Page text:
We confront corruption in this moment not to restore old status quos that failed us before now, but to demand a new democracy that truly reflects, responds to, and represents all Americans.
Recent self-dealing, conflicts of interest, and attacks on the rule of law have dragged our country to a new low, but the roots of today’s corruption extend well beyond any one President or Congress.
Restoring faith in our democracy and ensuring government works in the best interest of all Americans, not to the personal benefit of political insiders and the wealthy and well-connected, requires comprehensive reform that will extend well beyond any one President or Congress.
Our democracy must ensure the freedom to vote and have that vote counted.
A strong democracy is one where voting is a fundamental right and a civic responsibility. Voting is our power to make change in our communities and ensure everyone has a voice in the decisions affecting our lives. That means eliminating discriminatory rules and ensuring that every person can exercise their vote, and trust that their vote will be accurately counted. We can do this with automatic voter registration, fully restoring the Voting Rights Act and voting rights for the disenfranchised, strengthen election infrastructure, while putting an end to partisan gerrymandering and the Electoral College.
Our democracy must be honest.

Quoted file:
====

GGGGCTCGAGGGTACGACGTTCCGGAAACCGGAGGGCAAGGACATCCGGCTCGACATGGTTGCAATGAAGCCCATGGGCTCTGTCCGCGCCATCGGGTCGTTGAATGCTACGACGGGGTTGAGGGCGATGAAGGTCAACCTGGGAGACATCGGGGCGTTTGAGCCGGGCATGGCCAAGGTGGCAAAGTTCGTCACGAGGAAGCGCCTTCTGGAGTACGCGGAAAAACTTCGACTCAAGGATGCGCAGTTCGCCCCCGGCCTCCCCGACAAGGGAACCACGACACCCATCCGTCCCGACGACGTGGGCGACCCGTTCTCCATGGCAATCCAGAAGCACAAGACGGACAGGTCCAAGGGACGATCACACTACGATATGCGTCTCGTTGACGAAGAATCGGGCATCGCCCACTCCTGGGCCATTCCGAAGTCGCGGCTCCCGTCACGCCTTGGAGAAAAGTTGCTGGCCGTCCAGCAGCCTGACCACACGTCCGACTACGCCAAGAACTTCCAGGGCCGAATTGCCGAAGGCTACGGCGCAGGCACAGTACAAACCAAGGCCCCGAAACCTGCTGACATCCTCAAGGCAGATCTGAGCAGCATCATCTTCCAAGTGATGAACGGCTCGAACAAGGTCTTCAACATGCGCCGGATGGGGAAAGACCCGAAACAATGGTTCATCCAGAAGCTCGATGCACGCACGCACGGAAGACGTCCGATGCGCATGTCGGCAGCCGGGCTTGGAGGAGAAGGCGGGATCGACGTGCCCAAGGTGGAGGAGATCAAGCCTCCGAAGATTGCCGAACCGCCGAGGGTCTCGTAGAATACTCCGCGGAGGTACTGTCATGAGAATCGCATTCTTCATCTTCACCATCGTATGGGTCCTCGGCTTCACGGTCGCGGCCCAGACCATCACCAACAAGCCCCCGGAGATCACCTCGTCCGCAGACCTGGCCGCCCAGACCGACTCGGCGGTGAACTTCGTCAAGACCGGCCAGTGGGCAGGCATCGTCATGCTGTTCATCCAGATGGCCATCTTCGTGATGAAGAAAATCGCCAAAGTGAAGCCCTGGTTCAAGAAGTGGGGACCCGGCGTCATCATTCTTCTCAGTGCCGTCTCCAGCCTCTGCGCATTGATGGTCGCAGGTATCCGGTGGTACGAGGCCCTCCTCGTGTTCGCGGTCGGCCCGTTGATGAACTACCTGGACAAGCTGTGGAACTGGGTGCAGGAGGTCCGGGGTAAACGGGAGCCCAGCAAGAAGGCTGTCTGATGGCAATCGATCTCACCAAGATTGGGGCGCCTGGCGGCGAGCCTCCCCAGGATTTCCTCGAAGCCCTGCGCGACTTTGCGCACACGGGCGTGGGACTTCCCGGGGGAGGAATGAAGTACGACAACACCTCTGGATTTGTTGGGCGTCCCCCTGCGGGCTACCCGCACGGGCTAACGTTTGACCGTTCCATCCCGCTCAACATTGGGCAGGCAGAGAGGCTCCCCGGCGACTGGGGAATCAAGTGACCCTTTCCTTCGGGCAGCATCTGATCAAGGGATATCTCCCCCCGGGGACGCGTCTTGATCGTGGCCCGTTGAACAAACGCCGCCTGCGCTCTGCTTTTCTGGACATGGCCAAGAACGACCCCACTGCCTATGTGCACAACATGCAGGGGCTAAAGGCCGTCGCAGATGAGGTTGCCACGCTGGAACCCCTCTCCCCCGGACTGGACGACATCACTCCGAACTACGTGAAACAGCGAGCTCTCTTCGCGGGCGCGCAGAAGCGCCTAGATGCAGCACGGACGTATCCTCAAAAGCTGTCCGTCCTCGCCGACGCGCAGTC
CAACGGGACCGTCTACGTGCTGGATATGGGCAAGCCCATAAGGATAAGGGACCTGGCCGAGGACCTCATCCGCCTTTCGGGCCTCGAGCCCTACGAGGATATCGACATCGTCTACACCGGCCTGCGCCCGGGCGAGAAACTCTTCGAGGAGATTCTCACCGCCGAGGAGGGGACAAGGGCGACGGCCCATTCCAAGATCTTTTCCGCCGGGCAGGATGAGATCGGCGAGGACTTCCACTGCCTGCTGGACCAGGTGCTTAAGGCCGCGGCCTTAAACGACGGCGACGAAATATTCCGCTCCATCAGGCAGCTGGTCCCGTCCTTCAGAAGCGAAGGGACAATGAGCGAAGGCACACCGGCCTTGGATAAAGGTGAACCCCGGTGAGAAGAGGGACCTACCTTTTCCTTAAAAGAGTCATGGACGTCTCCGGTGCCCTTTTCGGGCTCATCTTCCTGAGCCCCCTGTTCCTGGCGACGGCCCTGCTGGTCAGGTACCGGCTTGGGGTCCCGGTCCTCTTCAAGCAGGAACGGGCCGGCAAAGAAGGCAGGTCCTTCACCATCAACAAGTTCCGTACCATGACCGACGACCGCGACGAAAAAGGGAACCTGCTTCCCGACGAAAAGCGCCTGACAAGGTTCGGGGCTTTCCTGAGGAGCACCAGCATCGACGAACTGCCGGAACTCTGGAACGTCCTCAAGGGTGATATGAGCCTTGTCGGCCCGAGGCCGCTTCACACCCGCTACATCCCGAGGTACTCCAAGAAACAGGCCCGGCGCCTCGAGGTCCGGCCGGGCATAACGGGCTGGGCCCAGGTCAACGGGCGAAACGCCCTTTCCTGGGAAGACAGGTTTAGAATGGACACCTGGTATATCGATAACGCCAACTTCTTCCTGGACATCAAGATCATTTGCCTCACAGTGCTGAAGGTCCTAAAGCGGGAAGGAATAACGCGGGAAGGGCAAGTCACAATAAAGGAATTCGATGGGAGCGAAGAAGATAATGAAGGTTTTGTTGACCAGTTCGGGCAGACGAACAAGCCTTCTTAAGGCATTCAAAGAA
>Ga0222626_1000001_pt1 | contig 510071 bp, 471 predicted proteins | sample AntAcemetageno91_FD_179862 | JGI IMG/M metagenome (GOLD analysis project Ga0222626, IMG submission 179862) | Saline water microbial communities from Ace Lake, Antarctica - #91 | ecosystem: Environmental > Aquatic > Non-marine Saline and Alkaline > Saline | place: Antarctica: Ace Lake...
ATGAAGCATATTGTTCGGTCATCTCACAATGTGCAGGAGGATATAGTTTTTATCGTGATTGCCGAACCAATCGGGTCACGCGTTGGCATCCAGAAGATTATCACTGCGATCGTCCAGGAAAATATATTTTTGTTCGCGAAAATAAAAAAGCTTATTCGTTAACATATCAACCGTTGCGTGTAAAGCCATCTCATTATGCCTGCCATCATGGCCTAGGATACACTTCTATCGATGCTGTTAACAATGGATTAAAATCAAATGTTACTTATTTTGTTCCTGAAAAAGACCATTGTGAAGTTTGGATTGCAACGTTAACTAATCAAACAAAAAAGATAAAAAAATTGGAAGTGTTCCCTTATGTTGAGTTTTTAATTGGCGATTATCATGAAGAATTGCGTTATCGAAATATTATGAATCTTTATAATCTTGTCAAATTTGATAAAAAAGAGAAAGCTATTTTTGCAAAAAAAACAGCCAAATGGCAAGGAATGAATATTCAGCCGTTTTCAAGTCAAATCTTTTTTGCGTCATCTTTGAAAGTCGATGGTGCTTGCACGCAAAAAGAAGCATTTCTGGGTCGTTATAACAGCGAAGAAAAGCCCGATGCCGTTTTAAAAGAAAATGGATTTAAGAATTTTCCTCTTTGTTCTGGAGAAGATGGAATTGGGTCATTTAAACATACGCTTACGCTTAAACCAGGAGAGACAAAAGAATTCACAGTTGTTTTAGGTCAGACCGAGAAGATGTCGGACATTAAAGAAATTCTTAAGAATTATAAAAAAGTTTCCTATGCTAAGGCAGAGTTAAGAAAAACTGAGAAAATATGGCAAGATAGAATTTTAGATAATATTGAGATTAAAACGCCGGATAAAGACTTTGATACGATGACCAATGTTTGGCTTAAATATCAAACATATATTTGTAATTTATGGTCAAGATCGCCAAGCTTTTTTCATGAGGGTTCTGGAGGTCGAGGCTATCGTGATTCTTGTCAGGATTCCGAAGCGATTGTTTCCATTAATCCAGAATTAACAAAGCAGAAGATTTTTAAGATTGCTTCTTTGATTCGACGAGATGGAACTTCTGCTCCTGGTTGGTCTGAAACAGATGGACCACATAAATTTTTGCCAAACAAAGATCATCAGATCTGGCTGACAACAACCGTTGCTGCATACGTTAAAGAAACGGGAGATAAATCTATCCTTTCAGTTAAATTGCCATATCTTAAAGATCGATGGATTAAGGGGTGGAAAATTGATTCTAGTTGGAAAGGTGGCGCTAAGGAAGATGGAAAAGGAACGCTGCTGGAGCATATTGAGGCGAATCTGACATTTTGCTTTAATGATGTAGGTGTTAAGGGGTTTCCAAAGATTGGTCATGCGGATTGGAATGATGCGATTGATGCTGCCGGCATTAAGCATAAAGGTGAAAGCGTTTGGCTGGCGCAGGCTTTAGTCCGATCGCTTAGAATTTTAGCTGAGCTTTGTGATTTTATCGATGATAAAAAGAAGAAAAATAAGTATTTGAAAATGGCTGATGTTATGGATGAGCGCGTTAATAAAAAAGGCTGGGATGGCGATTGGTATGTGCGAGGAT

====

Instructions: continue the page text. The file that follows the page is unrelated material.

A strong democracy serves the people rather than the private interests of public officials and wealthy political donors. We need to empower federal ethics watchdogs and strengthen ethics rules, require more disclosure of the financial dealings of the executive branch and Congress, and make sure the public knows who’s getting contracts to spend our money.
Our democracy must have meaningful participation.
A strong democracy is one where our influence is based on the force of ideas, not the size of our wallets. This means voters and communities have the same influence over elections and policymaking irrespective of wealth. We must overturn Supreme Court decisions that have given the wealthy too much power in our politics, create programs that give small donors a bigger say in our elections, strengthen and enforce our campaign finance laws, and ban candidates from coordinating with groups funded through unlimited donations.
Our democracy must provide transparency into our government and our elections.
A strong democracy is one where people know who is trying to gain influence over our representatives, who is trying to influence our votes, and how and why policy is being made. Federal agencies and Congress should increase enforcement of ethics rules and require more transparency of how money’s spent on politics and how government acts and spends money. We also need more transparency from the White House, its advisory boards, and visitor logs.
Our democracy must be responsive.
A strong democracy works to respond to the needs of people and their communities, building trust in governance and equity. We must combat agency-regulatory capture with processes that increase public participation and reduce undue influence by powerful special interests – slow the revolving door and the use of public service for private gain.